Clarinet Concerto in A Major. I did not know that Mozart wrote a concerto for the clarinet! Well, not exactly the clarinet, but a fusion of the clarinet and a basset horn called (surprise surprise) a basset clarinet, a custom deal that has a range down to low C, instead of stopping at E as standard clarinets do. Joshua Ranz, who looked a bit like the instrument he played, (long, tall, thin, dressed in black) was wonderfully charming in his on stage persona and made the most of the quick passage work and contrasting slow tempos. His solo was magnificent. I believe that Mozart shows the capabilities of an instrument in what he writes for it better than almost anyone. And the clarinet is a delight, the life of the party, as the program notes state.

For me, the particular appeal of Mozart’s Concerto in D Minor, is that it‘s only one of two written in a minor key, and the most overtly dark, dramatic and impassioned. Dramatic Mozart – wonderful! Still elegant and crisp, but somewhat stormy between the orchestra and piano, lovingly played by Maestro Kahane, the multitasker. Poor, poor Jeffrey. If only he were talented… conducting the orchestra, while playing the piano in one of Mozart’s most esteemed concertos (Beethoven kept it in his repertoire). It was so great to see him communicating with the orchestra in this layered way, creating a musical dialogue in which he not only directs the orchestra as a whole entity, but interacts with them, speaking essentially the same language, appropriating and embellishing their themes, enhancing both them and enriching the solo piano personality.
So, will you allow me a short rant? Thanks. It drives me bananas when audience members leap up after the last piece and bolt for the door so as to be first in line to get out of the parking garage. How much time do you really think you’re saving? It seems so dismissive of the orchestra. And you MISS things. On Sunday, if you bolted, you missed Jeff Kahane come back and play an encore (a diverting version of “America the Beautiful”). The scamperers who hadn’t made it completely out the door when he came back on found themselves hurrying back down the aisle and flinging themselves into the first available empty seats. It just seems wrong to me. I have never waited more than ten minutes in that parking lot after the show. Give the orchestra their due. Stay and clap for them, wait to hear the encore (it’s such a treat). They just gave their all to us for almost two hours, give them another 20 minutes of your time, please. End of rant.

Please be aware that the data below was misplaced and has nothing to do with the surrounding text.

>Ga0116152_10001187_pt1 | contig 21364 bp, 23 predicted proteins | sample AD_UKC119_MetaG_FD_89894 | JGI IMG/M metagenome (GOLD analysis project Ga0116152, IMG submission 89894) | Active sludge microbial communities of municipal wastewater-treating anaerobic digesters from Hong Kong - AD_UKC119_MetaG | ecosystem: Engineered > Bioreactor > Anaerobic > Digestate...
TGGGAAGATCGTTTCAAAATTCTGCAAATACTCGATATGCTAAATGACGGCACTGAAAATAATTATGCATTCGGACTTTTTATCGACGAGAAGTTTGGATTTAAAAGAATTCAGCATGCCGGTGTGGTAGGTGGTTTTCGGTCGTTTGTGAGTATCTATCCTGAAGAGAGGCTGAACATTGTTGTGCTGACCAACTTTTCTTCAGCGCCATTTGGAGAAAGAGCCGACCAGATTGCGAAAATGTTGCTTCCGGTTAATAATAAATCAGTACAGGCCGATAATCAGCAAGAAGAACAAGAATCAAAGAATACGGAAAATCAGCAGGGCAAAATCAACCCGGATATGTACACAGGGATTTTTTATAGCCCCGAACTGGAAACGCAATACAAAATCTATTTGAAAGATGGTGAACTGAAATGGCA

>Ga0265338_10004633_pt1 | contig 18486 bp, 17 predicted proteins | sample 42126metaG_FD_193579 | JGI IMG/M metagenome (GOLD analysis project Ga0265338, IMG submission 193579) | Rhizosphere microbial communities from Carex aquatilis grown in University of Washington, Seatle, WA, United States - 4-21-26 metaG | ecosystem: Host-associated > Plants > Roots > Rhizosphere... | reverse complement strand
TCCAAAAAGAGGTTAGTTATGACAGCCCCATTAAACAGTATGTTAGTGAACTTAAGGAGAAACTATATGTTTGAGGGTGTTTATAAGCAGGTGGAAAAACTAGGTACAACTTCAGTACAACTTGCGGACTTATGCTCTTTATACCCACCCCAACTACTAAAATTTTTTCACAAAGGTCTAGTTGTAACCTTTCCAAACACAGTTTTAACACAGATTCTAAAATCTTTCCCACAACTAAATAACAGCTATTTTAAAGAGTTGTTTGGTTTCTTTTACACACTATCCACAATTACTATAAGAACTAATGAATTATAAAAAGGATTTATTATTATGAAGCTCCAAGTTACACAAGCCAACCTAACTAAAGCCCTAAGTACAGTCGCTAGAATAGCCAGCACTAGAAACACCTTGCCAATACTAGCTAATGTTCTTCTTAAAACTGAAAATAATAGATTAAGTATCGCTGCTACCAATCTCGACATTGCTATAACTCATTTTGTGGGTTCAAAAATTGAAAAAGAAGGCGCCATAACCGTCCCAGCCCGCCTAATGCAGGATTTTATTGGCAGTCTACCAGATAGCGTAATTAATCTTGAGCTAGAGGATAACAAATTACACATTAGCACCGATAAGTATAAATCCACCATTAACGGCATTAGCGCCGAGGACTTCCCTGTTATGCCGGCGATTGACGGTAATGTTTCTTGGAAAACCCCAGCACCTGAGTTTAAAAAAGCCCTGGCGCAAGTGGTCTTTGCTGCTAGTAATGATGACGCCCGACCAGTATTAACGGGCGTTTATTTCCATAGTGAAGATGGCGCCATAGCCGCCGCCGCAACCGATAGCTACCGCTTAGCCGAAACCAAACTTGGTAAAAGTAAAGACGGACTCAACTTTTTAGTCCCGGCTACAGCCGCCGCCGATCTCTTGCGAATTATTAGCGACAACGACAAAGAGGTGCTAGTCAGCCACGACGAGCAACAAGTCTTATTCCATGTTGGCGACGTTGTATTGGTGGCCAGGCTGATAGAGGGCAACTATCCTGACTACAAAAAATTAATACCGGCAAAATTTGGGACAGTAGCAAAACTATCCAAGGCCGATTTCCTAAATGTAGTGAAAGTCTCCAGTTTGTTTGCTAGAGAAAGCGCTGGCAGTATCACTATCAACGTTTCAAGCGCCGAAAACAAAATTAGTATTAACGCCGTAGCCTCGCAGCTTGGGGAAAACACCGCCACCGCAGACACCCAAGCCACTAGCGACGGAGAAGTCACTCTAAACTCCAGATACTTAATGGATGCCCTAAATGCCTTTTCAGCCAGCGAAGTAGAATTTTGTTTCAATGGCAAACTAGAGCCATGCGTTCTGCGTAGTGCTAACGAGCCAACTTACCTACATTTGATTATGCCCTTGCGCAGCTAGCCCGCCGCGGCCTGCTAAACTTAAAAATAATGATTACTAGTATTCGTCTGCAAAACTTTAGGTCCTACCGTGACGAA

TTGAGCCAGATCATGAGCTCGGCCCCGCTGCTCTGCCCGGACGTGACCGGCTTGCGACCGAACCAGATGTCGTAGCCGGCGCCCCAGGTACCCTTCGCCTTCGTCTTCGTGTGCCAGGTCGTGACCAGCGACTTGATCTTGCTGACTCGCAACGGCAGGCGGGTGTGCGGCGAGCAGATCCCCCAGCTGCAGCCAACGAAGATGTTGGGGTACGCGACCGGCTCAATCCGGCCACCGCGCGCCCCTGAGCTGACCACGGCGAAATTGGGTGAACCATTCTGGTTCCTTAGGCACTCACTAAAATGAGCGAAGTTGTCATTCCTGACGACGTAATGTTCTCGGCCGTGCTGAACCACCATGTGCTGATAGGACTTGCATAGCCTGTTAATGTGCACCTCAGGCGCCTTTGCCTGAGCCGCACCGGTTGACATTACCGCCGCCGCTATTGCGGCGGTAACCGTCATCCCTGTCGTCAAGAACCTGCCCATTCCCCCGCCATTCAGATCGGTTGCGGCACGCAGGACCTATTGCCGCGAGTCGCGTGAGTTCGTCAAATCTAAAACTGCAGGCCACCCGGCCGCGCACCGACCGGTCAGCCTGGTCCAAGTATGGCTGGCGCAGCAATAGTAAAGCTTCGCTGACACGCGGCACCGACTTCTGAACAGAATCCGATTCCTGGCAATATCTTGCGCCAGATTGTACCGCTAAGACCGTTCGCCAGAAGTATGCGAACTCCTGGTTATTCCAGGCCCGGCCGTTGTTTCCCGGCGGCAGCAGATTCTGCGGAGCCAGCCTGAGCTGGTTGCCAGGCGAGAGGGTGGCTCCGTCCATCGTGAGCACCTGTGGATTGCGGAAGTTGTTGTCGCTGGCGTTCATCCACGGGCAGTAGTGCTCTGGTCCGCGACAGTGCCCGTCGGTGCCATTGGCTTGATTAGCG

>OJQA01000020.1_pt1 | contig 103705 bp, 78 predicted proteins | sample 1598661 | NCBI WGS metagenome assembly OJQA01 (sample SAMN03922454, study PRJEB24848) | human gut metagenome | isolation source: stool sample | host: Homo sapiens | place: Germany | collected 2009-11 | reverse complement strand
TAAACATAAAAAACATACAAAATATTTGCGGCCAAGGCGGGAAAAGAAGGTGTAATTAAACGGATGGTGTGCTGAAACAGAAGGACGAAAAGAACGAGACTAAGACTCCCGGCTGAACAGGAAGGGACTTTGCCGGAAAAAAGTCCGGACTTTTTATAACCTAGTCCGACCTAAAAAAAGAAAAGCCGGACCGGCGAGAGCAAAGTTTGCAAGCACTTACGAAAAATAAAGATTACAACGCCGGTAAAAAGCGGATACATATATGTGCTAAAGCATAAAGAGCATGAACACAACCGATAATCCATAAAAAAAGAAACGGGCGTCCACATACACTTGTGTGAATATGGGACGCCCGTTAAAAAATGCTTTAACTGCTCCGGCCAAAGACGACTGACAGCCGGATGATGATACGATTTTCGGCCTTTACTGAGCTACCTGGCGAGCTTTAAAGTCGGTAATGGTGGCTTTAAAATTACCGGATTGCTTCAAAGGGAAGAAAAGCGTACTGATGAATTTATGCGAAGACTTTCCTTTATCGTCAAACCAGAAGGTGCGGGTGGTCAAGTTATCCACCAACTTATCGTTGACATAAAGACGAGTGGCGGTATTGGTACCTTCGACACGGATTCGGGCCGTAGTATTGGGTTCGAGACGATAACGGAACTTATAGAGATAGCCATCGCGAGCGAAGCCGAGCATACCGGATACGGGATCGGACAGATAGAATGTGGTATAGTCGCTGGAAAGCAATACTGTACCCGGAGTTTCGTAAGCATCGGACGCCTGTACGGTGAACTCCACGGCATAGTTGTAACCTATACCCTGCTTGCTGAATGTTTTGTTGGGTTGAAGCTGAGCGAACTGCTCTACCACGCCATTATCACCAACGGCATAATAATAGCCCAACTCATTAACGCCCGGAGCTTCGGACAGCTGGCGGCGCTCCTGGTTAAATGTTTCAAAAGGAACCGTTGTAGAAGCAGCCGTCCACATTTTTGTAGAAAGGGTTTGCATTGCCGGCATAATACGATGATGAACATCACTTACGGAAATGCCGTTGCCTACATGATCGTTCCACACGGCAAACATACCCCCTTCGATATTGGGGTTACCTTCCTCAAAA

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reflecting on 44 years with LACO

There aren’t many people who can say they’ve been with LACO since the early days, but Allan Vogel is one of them. He joined LACO in 1972, just a few years after LACO’s inaugural performance, and became principal oboe in 1974 – a position he’s held every since. Now, after 44 years with LACO, Allan is prepping for his retirement at this end of this season. Don’t fret! There are still chances to see Allan perform on our stage, including Baroque Conversations 3 at Zipper Concert Hall on Thursday. We asked Allan to reflect on his career and experiences, and, in this interview, he recalls how he came to join LACO, how he avoided embarrassment at the White House, and shares what he’ll miss most.

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LACO: You fell in love with oboe while in high school. What was it about that particular instrument that caught your ear?

Allan Vogel: I love the sound of the instrument. I went to the New York High School for Music and Art, as a voice major, and studied piano too. And I remember walking into the auditorium while the Bach Cantata 140 was being played. It has three oboes, and hearing them sparked something in my adolescent self, and it made me fall in love with the instrument. It took me a year or two to get to play the oboe, and I was really pent up during that time. When I finally started to play the oboe, I played it like crazy and have ever since.

You’ve been with LACO since 1972. How did this come about? Do you remember your initial audition?